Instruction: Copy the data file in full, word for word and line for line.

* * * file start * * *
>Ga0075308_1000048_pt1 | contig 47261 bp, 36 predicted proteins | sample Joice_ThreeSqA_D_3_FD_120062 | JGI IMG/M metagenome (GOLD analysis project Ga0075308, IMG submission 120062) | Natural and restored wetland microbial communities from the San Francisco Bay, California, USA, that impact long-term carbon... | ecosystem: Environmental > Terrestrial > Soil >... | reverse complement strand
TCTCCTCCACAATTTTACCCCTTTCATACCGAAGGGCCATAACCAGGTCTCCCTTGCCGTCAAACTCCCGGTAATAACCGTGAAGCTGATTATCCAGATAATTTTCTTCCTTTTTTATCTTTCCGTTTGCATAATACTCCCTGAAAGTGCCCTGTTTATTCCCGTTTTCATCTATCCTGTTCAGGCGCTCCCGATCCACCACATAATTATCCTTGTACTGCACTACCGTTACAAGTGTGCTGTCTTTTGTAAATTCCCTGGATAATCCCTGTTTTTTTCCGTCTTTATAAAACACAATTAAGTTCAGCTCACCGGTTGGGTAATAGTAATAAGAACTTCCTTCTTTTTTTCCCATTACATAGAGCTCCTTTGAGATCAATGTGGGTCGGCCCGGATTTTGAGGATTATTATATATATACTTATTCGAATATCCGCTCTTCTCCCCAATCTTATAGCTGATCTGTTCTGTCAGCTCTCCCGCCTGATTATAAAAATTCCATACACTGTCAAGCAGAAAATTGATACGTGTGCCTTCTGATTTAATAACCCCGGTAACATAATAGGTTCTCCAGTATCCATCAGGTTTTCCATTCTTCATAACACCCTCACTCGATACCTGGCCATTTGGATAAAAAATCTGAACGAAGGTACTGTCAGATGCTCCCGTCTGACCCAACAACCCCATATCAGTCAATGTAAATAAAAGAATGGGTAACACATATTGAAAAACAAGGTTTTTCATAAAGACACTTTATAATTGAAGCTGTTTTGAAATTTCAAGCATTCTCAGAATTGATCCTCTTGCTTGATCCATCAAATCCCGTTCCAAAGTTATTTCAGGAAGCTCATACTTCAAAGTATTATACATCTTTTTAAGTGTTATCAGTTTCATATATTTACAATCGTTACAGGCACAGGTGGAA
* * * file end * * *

>Ga0075308_1000048_pt1 | contig 47261 bp, 36 predicted proteins | sample Joice_ThreeSqA_D_3_FD_120062 | JGI IMG/M metagenome (GOLD analysis project Ga0075308, IMG submission 120062) | Natural and restored wetland microbial communities from the San Francisco Bay, California, USA, that impact long-term carbon... | ecosystem: Environmental > Terrestrial > Soil >... | reverse complement strand
TCTCCTCCACAATTTTACCCCTTTCATACCGAAGGGCCATAACCAGGTCTCCCTTGCCGTCAAACTCCCGGTAATAACCGTGAAGCTGATTATCCAGATAATTTTCTTCCTTTTTTATCTTTCCGTTTGCATAATACTCCCTGAAAGTGCCCTGTTTATTCCCGTTTTCATCTATCCTGTTCAGGCGCTCCCGATCCACCACATAATTATCCTTGTACTGCACTACCGTTACAAGTGTGCTGTCTTTTGTAAATTCCCTGGATAATCCCTGTTTTTTTCCGTCTTTATAAAACACAATTAAGTTCAGCTCACCGGTTGGGTAATAGTAATAAGAACTTCCTTCTTTTTTTCCCATTACATAGAGCTCCTTTGAGATCAATGTGGGTCGGCCCGGATTTTGAGGATTATTATATATATACTTATTCGAATATCCGCTCTTCTCCCCAATCTTATAGCTGATCTGTTCTGTCAGCTCTCCCGCCTGATTATAAAAATTCCATACACTGTCAAGCAGAAAATTGATACGTGTGCCTTCTGATTTAATAACCCCGGTAACATAATAGGTTCTCCAGTATCCATCAGGTTTTCCATTCTTCATAACACCCTCACTCGATACCTGGCCATTTGGATAAAAAATCTGAACGAAGGTACTGTCAGATGCTCCCGTCTGACCCAACAACCCCATATCAGTCAATGTAAATAAAAGAATGGGTAACACATATTGAAAAACAAGGTTTTTCATAAAGACACTTTATAATTGAAGCTGTTTTGAAATTTCAAGCATTCTCAGAATTGATCCTCTTGCTTGATCCATCAAATCCCGTTCCAAAGTTATTTCAGGAAGCTCATACTTCAAAGTATTATACATCTTTTTAAGTGTTATCAGTTTCATATATTTACAATCGTTACAGGCACAGGTGGAA